One number many investors focus on is the Book Value of a stock. Book value represents the equity a company has. Equity is what shareholders own. In theory, book value is what investors would receive if a company goes out of business. It's theoretical because assets are rarely worth exactly what they're held on the books for, but the book value is a close estimate of what investors would receive.
When you can buy a stock that is selling below book value, you buy $1 for less than $1. If a stock's book value is $10 and it's selling for $7, the argument is that you've gotten a 30% discount on the true value or Book value. Many investors scour the market for stocks selling at huge discounts to their book value, hoping that, at the very least, the stock will someday get to book value or if it goes out of business, they will get book value for their investment.
Here are some stocks selling well below book value, and why. Remember Book value is a point in time, and companies can be very dynamic.
Eagle Bulk Shipping, Inc. Symbol: EGLE Price to Book: .11
Possible reason for "cheapness": For the Third Quarter:
- Net reported loss of $5.9 million or $0.09 per share (based on a weighted average of 62,652,724 diluted shares outstanding for the quarter), compared to net income of $8.2 million, or $0.13 per share, for the comparable quarter in 2010.
- Net revenues of $80.3 million, an increase of 10% compared to $72.8 million for the comparable quarter in 2010. Gross time charter and freight revenues increased 10% to $84.0 million, compared to only time charter revenues of $76.4 million for the comparable quarter in 2010.
- EBITDA, as adjusted for exceptional items under the terms of the Company's credit agreement, was $25,931,089 for the third quarter of 2011, compared with $41,129,782 for the third quarter of 2010.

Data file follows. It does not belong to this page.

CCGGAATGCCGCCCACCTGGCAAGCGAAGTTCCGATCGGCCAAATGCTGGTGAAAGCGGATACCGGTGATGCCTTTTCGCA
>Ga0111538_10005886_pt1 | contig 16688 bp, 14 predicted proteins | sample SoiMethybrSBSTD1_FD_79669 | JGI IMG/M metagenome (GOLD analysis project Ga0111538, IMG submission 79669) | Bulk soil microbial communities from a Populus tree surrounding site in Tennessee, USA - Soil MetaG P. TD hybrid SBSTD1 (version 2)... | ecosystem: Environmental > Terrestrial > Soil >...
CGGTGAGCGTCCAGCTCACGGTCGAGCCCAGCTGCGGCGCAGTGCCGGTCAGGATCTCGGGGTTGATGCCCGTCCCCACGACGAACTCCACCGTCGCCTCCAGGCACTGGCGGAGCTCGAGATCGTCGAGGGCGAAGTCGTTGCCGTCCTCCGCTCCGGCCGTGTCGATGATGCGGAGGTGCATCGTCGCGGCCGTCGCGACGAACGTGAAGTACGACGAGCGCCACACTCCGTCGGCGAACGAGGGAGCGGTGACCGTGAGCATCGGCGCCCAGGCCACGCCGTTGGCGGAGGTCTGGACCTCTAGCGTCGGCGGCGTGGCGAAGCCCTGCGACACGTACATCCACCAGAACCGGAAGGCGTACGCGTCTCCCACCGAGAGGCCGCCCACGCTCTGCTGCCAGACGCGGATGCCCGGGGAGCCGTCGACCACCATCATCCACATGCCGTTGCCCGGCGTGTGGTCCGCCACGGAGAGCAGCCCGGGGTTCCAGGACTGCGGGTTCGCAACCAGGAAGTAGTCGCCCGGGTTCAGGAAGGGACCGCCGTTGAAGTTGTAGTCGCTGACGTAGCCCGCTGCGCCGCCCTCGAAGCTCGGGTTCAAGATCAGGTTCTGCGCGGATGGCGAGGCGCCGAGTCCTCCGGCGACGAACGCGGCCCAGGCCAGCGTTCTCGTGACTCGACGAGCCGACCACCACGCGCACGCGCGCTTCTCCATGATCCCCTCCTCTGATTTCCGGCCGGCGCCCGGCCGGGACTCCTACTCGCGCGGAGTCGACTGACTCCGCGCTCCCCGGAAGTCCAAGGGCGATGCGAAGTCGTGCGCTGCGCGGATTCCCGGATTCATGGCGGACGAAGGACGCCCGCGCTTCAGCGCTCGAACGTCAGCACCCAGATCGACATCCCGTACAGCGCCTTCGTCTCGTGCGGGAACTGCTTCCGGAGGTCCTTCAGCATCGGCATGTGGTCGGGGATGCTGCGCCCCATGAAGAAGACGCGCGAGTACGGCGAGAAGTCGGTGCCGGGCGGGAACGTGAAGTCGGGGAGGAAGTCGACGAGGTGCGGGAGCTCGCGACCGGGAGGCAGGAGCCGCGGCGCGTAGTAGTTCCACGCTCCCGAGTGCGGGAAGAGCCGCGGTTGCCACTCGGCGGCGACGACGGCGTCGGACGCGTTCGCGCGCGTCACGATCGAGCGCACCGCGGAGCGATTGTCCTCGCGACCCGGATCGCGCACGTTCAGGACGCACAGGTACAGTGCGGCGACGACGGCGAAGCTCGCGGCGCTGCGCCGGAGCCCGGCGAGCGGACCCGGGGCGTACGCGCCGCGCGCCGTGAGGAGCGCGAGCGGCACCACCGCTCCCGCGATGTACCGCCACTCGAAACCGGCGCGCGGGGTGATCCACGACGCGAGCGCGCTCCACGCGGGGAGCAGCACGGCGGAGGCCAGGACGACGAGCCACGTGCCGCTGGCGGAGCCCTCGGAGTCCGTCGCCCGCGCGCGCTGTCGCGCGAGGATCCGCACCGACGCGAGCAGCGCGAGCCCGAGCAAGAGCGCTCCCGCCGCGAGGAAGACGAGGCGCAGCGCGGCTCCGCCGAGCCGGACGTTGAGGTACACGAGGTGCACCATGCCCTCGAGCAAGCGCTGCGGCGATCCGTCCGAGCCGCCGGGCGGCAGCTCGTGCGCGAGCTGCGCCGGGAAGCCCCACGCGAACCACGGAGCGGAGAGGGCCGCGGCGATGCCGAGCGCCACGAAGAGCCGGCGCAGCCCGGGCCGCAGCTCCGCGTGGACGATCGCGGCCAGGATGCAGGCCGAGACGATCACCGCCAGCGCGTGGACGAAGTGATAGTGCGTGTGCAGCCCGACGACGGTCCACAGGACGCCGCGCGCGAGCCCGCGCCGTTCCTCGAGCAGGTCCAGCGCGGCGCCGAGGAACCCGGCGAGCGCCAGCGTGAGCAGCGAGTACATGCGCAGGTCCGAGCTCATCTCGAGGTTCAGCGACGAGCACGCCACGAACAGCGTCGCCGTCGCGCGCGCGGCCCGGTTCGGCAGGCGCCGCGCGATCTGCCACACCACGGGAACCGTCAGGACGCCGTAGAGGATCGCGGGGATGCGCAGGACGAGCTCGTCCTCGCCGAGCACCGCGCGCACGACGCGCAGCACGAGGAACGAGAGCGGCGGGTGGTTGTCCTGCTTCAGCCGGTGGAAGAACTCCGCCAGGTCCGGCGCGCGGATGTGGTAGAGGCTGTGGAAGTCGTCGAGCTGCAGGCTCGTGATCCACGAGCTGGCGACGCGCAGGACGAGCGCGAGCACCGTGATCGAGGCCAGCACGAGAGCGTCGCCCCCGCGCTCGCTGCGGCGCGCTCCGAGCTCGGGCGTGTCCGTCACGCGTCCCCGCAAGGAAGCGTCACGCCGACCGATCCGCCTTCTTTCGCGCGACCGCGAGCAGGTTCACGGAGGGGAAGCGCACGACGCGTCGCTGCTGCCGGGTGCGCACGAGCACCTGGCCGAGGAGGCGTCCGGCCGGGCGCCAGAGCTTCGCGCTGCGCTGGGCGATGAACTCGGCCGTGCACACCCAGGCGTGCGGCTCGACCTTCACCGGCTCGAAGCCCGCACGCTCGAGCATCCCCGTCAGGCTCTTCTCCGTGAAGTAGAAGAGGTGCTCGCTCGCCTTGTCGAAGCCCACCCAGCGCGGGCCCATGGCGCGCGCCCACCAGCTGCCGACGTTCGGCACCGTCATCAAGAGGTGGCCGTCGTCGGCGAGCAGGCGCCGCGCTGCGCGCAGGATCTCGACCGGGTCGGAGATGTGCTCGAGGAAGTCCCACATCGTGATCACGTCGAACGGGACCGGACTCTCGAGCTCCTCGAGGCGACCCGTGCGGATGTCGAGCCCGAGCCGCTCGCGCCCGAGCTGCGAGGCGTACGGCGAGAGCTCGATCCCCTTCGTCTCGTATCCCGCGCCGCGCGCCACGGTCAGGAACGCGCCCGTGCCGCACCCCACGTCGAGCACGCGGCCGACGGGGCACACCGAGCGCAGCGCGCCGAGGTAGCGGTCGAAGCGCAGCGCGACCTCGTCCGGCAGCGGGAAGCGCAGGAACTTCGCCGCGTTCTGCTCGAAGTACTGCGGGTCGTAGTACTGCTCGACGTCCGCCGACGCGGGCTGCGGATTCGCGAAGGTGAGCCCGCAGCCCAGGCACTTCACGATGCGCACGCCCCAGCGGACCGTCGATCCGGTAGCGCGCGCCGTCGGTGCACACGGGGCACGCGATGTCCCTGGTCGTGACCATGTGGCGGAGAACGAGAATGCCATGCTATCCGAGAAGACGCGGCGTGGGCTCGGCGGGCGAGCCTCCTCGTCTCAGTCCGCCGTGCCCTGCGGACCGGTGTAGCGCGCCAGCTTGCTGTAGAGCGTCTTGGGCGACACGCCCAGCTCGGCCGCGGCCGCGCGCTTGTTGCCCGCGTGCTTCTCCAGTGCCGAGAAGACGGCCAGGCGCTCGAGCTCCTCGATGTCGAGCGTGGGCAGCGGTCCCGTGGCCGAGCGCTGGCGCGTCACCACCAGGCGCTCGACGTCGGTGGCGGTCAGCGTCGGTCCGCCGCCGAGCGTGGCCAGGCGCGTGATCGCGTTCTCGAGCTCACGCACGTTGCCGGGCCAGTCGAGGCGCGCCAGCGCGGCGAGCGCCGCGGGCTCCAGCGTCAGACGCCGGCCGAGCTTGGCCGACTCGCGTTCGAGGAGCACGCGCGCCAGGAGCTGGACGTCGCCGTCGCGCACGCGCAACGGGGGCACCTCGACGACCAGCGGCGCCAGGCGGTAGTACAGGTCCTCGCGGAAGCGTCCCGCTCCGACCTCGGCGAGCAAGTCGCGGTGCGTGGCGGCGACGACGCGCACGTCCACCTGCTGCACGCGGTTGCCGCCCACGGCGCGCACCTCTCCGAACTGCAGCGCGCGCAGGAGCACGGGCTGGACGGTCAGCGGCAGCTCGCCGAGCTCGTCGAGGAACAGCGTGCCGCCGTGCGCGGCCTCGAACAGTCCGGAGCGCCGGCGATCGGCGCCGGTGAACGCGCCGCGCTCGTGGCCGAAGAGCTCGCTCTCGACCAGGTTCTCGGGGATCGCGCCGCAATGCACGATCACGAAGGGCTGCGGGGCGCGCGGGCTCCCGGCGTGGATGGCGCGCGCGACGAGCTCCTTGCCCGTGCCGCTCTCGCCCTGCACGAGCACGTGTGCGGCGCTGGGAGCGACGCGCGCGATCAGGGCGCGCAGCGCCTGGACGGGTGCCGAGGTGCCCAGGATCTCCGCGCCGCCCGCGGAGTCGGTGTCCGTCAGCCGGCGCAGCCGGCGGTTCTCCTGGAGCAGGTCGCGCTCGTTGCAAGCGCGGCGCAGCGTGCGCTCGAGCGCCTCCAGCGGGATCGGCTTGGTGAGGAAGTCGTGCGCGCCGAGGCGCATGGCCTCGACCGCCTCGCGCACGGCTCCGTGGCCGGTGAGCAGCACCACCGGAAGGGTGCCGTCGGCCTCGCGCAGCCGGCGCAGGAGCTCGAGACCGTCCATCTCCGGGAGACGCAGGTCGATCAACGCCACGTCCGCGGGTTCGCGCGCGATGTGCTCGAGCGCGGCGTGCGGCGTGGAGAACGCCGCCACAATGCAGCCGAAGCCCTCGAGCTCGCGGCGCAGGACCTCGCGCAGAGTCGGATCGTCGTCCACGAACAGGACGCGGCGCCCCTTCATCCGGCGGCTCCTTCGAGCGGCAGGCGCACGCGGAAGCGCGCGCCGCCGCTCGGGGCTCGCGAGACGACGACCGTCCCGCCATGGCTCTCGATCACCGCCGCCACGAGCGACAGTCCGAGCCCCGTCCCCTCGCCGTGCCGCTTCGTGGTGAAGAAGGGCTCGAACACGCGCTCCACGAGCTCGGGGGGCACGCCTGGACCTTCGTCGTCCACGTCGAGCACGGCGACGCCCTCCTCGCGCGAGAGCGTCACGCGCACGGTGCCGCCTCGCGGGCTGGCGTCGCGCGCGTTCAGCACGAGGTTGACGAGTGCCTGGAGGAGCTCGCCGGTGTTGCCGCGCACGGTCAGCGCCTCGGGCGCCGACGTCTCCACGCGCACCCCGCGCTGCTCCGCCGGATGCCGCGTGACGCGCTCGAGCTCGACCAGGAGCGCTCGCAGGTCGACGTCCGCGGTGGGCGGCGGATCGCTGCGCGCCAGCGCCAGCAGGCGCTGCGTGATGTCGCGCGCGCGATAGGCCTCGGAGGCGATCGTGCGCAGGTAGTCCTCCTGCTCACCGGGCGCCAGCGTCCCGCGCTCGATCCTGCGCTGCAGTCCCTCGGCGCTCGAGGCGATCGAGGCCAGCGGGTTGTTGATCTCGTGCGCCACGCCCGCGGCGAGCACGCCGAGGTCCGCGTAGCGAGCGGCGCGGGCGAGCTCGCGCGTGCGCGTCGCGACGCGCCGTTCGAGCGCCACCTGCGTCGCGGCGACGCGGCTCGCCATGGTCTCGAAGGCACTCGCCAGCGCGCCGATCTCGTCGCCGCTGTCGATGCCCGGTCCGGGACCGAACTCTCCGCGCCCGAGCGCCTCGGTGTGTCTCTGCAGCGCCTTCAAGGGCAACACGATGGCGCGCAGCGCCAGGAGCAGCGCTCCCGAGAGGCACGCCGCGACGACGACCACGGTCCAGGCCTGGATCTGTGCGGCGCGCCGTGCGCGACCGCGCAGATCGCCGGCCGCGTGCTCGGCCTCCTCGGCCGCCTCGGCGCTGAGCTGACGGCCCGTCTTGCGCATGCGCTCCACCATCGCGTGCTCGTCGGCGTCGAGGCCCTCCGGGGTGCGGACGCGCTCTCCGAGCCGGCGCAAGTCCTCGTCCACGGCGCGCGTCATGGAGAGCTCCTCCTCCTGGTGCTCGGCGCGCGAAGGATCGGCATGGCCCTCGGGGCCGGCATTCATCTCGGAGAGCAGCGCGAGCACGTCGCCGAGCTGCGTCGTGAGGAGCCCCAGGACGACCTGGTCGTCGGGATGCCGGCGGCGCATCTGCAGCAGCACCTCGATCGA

Central European Distribution Corp. (CEDC) Price to Book: .35
Possible reason for "cheapness": Class action lawsuit filed November 15.
The Complaint charges CEDC and certain of its officers and directors with violations of the Securities Exchange Act of 1934. CEDC is one of the largest producers of vodka in the world and is Central and Eastern Europe 's largest integrated spirit beverage business. The Company exports its products to markets that include the United States , England , France and Japan . CEDC also is an importer of alcoholic beverages in Poland , Russia and Hungary , and an importer of premium spirits and wine in Russia.
The Complaint alleges that, throughout the Class Period, defendants failed to disclose material adverse facts about the Company's financial well-being, business operations, and prospects. Specifically, defendants failed to disclose or indicate the following: (1) that the Company was experiencing significant declines in its vodka portfolio; (2) that the Company was losing market share in Poland as discounters were taking market share from the Company; (3) that the Company's Zubrowka Biala product launch was having a materially adverse effect on CEDC's gross margins and had impacted the channel mix in the market; (4) that as a result, CEDC was required to take an impairment charge primarily related to two of its Polish brands, and that this impairment charge was not recorded on a timely basis; (5) that the Company's financial statements were not prepared in accordance with Generally Accepted Accounting Principles ("GAAP"); (6) that the Company lacked adequate internal and financial controls; (7) that, as a result of the foregoing, the Company's financial statements were materially false and misleading at all relevant times; and (8) that the defendants' financial guidance and positive statements about the Company's future prospects were lacking in any reasonable basis when made.